A lesson in less – why a copywriter should never do too much

Andrew Boulton is a senior lecturer on copywriting and creative advertising at the University of Lincoln. He’s also a copywriter with over a decade of scribbling experience at top creative agencies in the Midlands and once for a man who carved dolphins out of cheese.

He was nominated for the Professional Publishers Association Award for Business Media Columnist of the Year despite having little or no grasp of the semi colon. You can follow him on Twitter @Boultini.

Image of a cat

‘There’s more than one way to skin a cat’ is one of those strange, unpleasant sayings that feels increasingly uncomfortable to drop into a modern conversation. Far removed from the days when actually skinning a cat was as normal a practice as blithely trepanning demons out of one’s skull, most modern citizens are more likely to support the public hanging of an obnoxious X-Factor contestant than to tamper with Tiddles.

But however disagreeable (and vividly sinewy) that idiom happens to be, no one has been concerned enough to propose an updated version. Which is probably understandable given that ‘there’s more than one way to froth a hazelnut latte’ lacks impact.

So, rather than objecting to the gruesomely antiquated content of the saying, this week’s ramble is more concerned with its meaning. Namely, whether you are in the business of skinning, or scribbling, there are plenty of ways to go about your task.

This is, of course, demonstrably true. It is no exaggeration to say that a copywriter, approaching virtually any brief, could probably find dozens – maybe even hundreds – of ways to write a solution. However it is poor copywriting, and indeed questionable logic, to mistake the quantity of options for the richness of possibilities.

And copywriters, perhaps more so than our hairy, meat-faced counterparts, the designers, can often struggle to streamline our inspiration.

I have frequently seen copywriters with years of experience and a portly, twinkling book of work turn up for a presentation with 10 different ways to say the same thing.

Often, the majority of those 10 lines have been good enough to make even the glummest clients gasp like a small boy who has just discovered his hamster is actually a wizard.

But, even the gaspiest amongst us are unlikely to be astounded 10 times in a row. In fact, by option four most clients are beginning to lose their place, muddling up the routes, mashing together the propositions, generally churning up your hard work like they were trying to sew a button with a shovel. And this is especially true if, as is often the case, the distance and distinction between options is not that well defined.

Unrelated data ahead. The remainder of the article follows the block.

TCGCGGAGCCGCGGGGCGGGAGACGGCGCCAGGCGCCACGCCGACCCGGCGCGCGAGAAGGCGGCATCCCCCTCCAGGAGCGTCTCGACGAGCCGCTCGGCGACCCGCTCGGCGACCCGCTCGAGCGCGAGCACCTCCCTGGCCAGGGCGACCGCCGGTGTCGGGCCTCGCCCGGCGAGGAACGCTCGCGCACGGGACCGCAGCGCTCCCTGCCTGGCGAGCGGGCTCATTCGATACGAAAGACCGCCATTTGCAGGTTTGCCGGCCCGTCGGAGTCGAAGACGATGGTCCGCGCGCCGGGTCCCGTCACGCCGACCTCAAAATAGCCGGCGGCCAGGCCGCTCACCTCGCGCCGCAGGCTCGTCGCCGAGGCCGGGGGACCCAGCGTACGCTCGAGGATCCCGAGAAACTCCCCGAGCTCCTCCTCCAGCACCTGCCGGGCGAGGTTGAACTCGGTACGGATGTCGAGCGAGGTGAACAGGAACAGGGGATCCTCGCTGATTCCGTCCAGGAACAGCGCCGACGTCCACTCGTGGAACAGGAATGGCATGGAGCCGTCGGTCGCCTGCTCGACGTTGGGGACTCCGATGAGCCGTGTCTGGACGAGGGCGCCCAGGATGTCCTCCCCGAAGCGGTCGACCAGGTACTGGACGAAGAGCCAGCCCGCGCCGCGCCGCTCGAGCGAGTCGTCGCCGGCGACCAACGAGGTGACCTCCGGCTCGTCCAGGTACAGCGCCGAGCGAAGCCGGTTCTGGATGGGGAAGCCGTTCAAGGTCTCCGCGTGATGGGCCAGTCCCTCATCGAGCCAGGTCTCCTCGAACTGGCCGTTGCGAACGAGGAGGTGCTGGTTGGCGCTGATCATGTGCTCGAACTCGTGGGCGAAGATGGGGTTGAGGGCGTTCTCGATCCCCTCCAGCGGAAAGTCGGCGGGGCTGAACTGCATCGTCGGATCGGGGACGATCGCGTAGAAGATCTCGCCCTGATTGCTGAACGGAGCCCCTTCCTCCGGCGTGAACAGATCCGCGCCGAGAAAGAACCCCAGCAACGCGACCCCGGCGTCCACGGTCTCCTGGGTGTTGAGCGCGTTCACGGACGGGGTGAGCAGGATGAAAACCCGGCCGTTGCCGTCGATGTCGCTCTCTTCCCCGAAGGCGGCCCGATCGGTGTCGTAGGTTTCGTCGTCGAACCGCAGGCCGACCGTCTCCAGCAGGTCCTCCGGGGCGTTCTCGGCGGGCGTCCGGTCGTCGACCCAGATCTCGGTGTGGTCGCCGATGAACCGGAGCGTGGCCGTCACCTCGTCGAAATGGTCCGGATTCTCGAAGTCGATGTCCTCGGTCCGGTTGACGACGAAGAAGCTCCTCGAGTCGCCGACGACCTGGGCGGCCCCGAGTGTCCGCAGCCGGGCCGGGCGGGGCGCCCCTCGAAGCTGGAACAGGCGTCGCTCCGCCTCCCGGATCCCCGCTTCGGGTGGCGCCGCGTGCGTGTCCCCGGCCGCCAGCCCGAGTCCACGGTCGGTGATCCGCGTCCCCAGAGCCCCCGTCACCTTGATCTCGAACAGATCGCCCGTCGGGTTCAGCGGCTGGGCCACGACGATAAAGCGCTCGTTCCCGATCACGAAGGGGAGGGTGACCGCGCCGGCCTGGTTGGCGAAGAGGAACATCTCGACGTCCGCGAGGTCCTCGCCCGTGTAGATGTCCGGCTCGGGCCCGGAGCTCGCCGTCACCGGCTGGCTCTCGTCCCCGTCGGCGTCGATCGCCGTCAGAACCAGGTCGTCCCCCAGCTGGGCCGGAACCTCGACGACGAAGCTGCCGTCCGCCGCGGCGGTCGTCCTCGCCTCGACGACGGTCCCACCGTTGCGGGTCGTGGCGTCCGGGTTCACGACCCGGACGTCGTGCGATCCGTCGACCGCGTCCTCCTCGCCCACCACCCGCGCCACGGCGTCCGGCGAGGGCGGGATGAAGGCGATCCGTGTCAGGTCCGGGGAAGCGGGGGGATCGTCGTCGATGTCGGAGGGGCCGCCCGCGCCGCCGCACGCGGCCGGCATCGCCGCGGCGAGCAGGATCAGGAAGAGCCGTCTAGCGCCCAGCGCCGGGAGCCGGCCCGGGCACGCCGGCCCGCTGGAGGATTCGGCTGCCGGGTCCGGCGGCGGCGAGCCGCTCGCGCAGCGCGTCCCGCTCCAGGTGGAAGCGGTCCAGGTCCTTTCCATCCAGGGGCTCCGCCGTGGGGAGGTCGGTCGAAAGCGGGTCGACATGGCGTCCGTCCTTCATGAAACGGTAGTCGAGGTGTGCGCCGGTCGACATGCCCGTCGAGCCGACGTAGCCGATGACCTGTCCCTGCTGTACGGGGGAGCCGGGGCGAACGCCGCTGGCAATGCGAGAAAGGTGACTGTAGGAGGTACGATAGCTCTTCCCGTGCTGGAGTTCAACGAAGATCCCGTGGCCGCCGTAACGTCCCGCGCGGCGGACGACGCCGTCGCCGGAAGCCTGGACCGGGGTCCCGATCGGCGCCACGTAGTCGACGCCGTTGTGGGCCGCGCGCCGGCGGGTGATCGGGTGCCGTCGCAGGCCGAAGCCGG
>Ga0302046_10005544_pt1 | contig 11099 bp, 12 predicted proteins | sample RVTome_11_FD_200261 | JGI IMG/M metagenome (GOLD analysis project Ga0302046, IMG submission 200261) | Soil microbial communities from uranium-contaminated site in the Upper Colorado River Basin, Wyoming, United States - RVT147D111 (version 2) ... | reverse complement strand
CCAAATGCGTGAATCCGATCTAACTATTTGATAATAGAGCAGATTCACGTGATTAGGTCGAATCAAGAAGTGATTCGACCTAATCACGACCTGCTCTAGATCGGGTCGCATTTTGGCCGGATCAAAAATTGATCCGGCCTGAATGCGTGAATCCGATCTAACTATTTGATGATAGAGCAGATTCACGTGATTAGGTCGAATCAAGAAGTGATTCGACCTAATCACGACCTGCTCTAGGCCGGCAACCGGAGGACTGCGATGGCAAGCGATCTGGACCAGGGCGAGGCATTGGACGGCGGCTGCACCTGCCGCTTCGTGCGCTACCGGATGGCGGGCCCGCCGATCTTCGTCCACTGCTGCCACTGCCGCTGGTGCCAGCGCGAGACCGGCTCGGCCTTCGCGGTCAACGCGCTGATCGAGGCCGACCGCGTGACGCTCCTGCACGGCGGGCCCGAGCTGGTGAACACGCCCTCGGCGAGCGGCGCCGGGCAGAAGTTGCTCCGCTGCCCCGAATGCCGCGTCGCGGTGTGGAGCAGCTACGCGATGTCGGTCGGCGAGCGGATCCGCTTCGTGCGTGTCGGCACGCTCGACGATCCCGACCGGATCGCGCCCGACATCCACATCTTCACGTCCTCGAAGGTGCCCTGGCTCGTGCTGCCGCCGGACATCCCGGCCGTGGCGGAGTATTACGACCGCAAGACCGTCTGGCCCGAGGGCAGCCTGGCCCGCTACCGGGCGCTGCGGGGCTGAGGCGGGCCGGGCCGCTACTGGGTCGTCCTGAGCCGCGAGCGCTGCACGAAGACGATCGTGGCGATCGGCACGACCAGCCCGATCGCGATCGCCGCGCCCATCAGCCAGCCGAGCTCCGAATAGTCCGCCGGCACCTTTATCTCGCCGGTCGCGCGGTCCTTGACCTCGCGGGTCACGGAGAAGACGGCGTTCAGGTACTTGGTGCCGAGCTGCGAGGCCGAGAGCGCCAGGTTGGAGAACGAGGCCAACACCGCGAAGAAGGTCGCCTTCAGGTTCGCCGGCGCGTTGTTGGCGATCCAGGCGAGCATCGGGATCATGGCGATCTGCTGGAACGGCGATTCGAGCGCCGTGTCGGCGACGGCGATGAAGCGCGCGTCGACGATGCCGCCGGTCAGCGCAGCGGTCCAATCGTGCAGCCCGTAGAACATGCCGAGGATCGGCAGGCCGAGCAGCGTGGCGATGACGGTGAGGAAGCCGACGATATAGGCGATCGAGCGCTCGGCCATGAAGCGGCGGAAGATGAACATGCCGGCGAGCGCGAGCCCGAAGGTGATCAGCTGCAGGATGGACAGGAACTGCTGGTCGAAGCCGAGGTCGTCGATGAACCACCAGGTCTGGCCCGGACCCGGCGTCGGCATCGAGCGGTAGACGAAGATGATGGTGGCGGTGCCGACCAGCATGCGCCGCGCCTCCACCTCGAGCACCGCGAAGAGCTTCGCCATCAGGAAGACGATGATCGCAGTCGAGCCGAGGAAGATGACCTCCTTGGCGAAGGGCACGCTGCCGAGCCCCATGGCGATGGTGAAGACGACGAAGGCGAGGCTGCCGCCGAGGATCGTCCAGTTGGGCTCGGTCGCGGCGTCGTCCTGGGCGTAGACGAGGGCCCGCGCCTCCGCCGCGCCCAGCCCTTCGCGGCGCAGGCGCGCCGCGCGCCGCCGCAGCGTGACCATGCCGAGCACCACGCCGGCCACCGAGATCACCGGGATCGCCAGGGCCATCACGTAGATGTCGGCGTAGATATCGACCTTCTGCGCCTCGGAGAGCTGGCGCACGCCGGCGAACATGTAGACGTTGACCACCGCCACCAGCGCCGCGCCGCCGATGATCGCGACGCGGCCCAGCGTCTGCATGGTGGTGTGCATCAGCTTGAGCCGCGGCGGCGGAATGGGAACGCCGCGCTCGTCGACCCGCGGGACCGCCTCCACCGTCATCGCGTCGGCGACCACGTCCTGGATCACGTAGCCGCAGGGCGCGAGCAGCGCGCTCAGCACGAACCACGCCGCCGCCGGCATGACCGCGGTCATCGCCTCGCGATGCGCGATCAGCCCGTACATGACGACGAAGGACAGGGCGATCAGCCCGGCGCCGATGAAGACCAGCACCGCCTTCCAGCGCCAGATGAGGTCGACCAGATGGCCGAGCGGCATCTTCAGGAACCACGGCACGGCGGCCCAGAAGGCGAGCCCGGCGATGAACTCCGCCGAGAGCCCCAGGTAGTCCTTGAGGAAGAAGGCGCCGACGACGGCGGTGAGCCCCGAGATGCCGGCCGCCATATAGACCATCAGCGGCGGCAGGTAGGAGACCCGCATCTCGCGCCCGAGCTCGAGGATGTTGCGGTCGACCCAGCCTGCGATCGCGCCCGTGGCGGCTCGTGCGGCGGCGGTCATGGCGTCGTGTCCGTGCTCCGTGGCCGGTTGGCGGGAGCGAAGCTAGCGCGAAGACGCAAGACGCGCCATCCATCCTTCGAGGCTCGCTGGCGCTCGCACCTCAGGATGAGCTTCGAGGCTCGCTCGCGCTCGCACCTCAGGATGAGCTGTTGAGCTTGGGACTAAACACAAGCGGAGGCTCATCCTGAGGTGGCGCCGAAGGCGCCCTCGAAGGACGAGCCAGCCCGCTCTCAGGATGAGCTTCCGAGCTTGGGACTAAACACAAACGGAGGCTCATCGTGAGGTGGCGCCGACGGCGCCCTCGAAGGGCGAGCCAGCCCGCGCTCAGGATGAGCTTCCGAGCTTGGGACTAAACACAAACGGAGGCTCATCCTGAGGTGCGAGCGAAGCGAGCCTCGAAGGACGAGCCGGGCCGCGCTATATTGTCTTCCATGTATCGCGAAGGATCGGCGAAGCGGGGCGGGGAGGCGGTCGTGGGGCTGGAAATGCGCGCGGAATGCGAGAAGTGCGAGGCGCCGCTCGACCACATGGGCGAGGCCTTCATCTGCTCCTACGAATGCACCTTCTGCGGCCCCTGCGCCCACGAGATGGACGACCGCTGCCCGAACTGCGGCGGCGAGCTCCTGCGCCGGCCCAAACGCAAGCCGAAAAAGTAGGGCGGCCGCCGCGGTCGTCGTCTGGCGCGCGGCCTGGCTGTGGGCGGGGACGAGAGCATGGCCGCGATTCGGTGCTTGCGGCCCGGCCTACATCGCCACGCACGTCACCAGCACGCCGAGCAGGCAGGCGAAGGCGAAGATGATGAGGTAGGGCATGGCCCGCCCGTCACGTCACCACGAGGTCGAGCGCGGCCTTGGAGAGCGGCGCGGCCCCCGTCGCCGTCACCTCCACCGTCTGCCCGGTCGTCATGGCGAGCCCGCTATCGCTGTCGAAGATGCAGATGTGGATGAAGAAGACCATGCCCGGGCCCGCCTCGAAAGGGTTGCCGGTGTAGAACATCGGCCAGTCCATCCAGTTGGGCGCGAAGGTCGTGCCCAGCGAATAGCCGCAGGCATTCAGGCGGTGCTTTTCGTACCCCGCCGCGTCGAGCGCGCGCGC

It is, I suspect, partly a copywriter trying to demonstrate what fabulous value they bring to a project – mitigating that latent, unshakeable misgiving that every client secretly wonders why the fuck anyone gets paid simply to write words.

Also though I feel there is a whiff of ego about it. I know I have presented lines to clients that I certainly should have strangled, purely because I thought they were delightfully clever and I wanted to glug down their admiration before we all agreed that the line was ’really good, but not quite right for this’.

Both reasons are as understandable as they are unhelpful. A good copywriter must have the confidence to recognise that the value they bring is through the effectiveness, not the mass, of their words. Likewise, they must have the self-discipline to present distinct, purposeful and effective ideas – discarding, however painfully, anything that is brilliant but irrelevant. The only good darling in a copywriter’s notepad is a murdered darling.

So while there are many ways to skin a brief, the craft is not in accumulating possibilities, but rather than in having the judgement to do as little as is needed. In other words, don’t mess with your pussy too much. As it were.

Follow Andrew on Twitter

Join us, it's free.

Become a member to get access to:

  • Exclusive Content
  • Daily and specialised newsletters
  • Research and analysis

Join us, it’s free.

Want to read this article and others just like it? All you need to do is become a member of The Drum. Basic membership is quick, free and you will be able to receive daily news updates.